Stem Cell Reviews and Reports

, Volume 6, Issue 3, pp 450–461 | Cite as

Selective Removal of Undifferentiated Embryonic Stem Cells from Differentiation Cultures Through HSV1 Thymidine Kinase and Ganciclovir Treatment

  • Ortwin NaujokEmail author
  • Joanna Kaldrack
  • Terbish Taivankhuu
  • Anne Jörns
  • Sigurd Lenzen


Pluripotent cell lines such as embryonic stem cells are an attractive source for a potential cell replacement therapy. However, transplantation of differentiated cells harbors the risk of teratoma formation, presenting a serious health risk. To overcome this obstacle, a negative selection system was established that permits selective removal of undifferentiated cells during in vitro differentiation. Use of the HSV1 thymidine kinase and eGFP under the control of the Oct4 promoter allowed the destruction of undifferentiated ES cells by ganciclovir treatment; differentiated cells were unharmed. Clonal ES cells remained pluripotent and showed positive staining for a wide range of embryonic markers. Thus, treatment with ganciclovir during in vitro differentiation effectively removed the population of undifferentiated cells and provided a pure population of completely differentiated cells. This approach may pave the way for a safe application of ES cells in regenerative medicine in the future.


Embryonic stem cells Insulin-producing cells Teratoma Ganciclovir treatment 



This work was supported by funding from the Deutsche Forschungsgemeinschaft (DFG, German Research Foundation) for the Cluster of Excellence REBIRTH (From Regenerative Biology to Reconstructive Therapy).

Conflicts of Interest

The authors declare no potential conflicts of interest.

Supplementary material

12015_2010_9148_MOESM1_ESM.doc (48 kb)
Supplemental Table 1 Primers used for qPCR. Fw – forward (sense) primer; Rv – reverse (antisense) primer. Amplicons were designed exon-spanning and were in a size ranging from 116–266 bp. (DOC 48 kb)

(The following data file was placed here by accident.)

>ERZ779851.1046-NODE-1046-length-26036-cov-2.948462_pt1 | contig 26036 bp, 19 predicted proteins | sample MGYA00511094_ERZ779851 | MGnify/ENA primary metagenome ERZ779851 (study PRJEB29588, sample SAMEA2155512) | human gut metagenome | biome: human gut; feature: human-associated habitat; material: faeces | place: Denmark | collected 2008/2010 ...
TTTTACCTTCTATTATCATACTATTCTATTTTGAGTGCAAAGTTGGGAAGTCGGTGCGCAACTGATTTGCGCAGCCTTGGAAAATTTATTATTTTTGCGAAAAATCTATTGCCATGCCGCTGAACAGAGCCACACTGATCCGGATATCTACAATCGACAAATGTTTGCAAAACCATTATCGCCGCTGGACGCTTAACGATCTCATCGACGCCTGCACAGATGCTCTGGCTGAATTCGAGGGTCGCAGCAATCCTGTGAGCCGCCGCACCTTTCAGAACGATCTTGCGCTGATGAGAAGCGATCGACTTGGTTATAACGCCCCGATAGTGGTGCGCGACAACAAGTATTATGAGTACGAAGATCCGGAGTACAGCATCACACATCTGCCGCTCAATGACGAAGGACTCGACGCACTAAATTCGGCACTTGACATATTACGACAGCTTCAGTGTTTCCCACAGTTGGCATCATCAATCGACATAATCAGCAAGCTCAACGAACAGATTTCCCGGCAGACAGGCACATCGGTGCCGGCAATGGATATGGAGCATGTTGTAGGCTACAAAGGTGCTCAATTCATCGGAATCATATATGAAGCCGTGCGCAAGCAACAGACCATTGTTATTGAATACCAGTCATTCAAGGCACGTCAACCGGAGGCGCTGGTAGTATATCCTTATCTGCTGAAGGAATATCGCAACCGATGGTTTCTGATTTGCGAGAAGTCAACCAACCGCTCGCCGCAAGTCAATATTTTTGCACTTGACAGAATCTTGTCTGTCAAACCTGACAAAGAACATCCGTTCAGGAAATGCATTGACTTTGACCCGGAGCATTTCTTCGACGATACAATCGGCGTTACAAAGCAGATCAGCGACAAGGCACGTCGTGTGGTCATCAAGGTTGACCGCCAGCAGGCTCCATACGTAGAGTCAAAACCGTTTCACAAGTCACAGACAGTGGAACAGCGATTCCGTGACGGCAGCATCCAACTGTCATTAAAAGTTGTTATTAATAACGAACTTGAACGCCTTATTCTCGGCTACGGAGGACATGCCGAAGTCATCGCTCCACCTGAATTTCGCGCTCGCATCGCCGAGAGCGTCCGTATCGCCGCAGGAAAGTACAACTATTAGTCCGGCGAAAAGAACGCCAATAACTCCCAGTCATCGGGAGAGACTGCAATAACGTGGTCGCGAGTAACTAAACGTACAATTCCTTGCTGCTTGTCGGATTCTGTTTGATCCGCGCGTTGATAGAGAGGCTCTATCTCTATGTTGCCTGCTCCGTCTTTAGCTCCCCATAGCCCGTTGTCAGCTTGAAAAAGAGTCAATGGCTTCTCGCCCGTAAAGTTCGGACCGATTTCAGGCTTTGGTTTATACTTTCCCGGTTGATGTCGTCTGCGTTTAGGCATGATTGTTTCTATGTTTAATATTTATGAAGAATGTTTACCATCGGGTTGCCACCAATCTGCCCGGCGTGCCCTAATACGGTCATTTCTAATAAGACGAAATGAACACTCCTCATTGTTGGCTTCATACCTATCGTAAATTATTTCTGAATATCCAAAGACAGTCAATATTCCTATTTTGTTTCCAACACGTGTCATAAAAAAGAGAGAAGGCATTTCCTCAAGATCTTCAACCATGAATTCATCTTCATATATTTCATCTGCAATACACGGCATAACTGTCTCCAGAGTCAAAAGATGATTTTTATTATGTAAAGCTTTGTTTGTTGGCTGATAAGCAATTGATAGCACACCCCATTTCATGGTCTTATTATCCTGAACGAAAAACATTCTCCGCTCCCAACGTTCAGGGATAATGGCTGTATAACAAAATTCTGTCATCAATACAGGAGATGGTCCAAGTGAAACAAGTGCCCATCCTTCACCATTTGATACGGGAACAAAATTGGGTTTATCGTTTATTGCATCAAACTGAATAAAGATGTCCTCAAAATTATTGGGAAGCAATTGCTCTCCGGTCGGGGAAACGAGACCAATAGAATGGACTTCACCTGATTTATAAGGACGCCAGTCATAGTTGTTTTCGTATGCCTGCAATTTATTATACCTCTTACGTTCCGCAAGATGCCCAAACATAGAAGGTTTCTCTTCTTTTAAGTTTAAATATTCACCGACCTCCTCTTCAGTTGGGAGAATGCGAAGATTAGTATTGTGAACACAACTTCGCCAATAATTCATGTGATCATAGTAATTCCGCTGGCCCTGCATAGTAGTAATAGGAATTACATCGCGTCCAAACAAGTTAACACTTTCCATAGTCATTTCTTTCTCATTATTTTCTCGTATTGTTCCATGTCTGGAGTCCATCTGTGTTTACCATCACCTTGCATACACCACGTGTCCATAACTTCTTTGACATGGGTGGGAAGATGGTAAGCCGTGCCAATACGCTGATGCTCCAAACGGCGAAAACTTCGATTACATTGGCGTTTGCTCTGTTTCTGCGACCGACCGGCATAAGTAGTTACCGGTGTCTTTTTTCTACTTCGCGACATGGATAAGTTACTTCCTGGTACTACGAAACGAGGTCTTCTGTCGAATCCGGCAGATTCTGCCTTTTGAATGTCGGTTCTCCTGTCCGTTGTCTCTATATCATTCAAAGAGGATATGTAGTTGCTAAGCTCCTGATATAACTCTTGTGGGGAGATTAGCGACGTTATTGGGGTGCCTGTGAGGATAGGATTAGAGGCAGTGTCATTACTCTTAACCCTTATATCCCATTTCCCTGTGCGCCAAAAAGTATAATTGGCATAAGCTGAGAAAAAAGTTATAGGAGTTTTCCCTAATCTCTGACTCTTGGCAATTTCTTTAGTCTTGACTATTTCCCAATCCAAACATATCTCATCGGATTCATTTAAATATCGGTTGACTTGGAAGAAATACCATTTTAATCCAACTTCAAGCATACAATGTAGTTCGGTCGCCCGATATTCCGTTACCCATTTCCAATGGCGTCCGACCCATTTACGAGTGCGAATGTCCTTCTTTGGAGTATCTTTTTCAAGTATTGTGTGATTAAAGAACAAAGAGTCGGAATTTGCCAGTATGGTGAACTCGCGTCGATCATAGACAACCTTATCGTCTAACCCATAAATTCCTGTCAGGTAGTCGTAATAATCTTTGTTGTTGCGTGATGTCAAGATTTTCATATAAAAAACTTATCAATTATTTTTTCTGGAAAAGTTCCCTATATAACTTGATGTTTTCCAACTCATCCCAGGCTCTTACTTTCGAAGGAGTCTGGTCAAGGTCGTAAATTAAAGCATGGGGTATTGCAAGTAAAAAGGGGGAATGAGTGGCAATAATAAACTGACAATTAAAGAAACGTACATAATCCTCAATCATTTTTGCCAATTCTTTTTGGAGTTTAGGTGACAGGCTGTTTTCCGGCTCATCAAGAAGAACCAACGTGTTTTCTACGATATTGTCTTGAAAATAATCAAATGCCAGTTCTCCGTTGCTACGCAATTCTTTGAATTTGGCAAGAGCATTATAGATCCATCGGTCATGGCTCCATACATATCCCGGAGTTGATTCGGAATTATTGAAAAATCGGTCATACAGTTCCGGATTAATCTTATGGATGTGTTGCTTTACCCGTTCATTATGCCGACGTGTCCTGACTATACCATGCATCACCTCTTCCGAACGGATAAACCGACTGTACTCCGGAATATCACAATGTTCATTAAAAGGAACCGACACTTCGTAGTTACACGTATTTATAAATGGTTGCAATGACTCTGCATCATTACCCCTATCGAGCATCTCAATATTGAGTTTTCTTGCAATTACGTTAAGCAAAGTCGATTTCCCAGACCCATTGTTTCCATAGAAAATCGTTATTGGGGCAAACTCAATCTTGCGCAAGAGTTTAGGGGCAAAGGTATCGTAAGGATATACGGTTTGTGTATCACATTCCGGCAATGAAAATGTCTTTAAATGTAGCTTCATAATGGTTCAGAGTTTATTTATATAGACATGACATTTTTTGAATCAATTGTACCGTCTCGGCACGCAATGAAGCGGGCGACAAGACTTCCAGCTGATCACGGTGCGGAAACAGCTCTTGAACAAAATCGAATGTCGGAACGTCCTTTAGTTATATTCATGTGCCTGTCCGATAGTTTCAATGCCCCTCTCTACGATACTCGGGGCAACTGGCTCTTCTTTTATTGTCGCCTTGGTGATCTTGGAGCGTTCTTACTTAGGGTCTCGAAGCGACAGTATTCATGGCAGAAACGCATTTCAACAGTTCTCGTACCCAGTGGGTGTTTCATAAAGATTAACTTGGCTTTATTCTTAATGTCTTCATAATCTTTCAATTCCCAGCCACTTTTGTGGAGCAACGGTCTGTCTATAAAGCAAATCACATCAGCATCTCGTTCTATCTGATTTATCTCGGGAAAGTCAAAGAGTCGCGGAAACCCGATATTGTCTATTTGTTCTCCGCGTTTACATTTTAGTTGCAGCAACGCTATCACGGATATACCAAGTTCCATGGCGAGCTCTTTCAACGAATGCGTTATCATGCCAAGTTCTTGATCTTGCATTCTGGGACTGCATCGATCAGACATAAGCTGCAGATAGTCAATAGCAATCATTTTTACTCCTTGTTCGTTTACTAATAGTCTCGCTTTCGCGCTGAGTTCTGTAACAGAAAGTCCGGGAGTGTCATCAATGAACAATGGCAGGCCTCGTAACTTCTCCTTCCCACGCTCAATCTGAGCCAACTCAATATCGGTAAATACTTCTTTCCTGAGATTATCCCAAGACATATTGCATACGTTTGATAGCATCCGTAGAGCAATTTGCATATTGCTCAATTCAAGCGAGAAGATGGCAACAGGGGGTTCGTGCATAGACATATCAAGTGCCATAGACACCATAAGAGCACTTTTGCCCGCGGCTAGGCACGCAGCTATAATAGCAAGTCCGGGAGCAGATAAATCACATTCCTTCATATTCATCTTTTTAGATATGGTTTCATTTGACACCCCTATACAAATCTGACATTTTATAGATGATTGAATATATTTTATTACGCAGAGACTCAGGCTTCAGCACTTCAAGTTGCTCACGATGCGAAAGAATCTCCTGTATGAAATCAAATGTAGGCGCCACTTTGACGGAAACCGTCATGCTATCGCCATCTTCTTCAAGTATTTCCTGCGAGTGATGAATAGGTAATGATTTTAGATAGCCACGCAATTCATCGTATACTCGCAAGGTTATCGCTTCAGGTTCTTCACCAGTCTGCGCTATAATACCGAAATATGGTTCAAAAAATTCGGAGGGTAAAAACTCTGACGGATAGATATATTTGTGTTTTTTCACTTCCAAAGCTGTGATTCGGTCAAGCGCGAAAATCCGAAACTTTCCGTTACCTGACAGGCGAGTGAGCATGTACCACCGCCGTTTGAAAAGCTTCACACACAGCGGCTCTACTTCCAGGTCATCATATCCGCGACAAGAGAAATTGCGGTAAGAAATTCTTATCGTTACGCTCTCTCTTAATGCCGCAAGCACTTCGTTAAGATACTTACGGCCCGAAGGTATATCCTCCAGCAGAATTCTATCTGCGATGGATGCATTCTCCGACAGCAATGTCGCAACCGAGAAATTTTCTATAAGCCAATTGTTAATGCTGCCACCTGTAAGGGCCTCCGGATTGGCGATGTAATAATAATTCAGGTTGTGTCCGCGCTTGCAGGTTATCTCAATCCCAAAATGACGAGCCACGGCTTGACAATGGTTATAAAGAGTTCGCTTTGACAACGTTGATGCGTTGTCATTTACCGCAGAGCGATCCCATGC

12015_2010_9148_MOESM2_ESM.doc (184 kb)
Supplemental Fig. 1 Concentration-dependent toxicity against ganciclovir after treatment for 24 h to 72 h in undifferentiated eHSVtk and control cells. Shown is the concentration-dependent toxicity of ganciclovir from 0.01 to 10 μM in eHSVtk cells compared to ES-D3 control cells. (A–C). After 24 h of treatment, toxicity of ganciclovir is low in eHSVtk cells (A) while after 48 h and 72 h the toxicity increases (B, C). Control cells remained unaffected by ganciclovir treatment (A, B, C). Values shown are means + SEM of the viability measured by MTT-assay in 4–5 independent experiments. (DOC 183 kb)
12015_2010_9148_MOESM3_ESM.doc (1.2 mb)
Supplemental Fig. 2 Treatment of eHSVtk after in vitro differentiation with 5 and 10 μM GCV exhibits no additional decrease of eGFP-positive or SSEA-1 positive cells in comparison to treatment with 1 μM GCV. (A–D) Comparison of eGFP-expression in untreated cells (A) and eHSVtk cells treated with 1 μM (B), 5 μM (C) and 10 μM (D) for seven days during the differentiation. (E) SSEA-1 staining of untreated eHSVtk cells and cells treated with 1, 5 and 10 μM ganciclovir. (DOC 1263 kb)
12015_2010_9148_MOESM4_ESM.doc (736 kb)
Supplemental Fig. 3 Decrease of alkaline phosphatase positive cells after 7 days and complete removal of alkaline phosphatase positive cells after 14 days of treatment with ganciclovir. Representive bright field contrast image of eHSVtk cells fixed and stained for alkaline phosphatase (red) after 19 or 26 days of differentiation comprising 7 or 14 days of treatment with 1 μM ganciclovir compared to untreated cells. (DOC 735 kb)


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Copyright information

© Springer Science+Business Media, LLC 2010

Authors and Affiliations

  • Ortwin Naujok
    • 1
    Email author
  • Joanna Kaldrack
    • 1
  • Terbish Taivankhuu
    • 1
  • Anne Jörns
    • 1
    • 2
  • Sigurd Lenzen
    • 1
  1. 1.Institute of Clinical BiochemistryHannover Medical SchoolHannoverGermany
  2. 2.Center of AnatomyHannover Medical SchoolHannoverGermany

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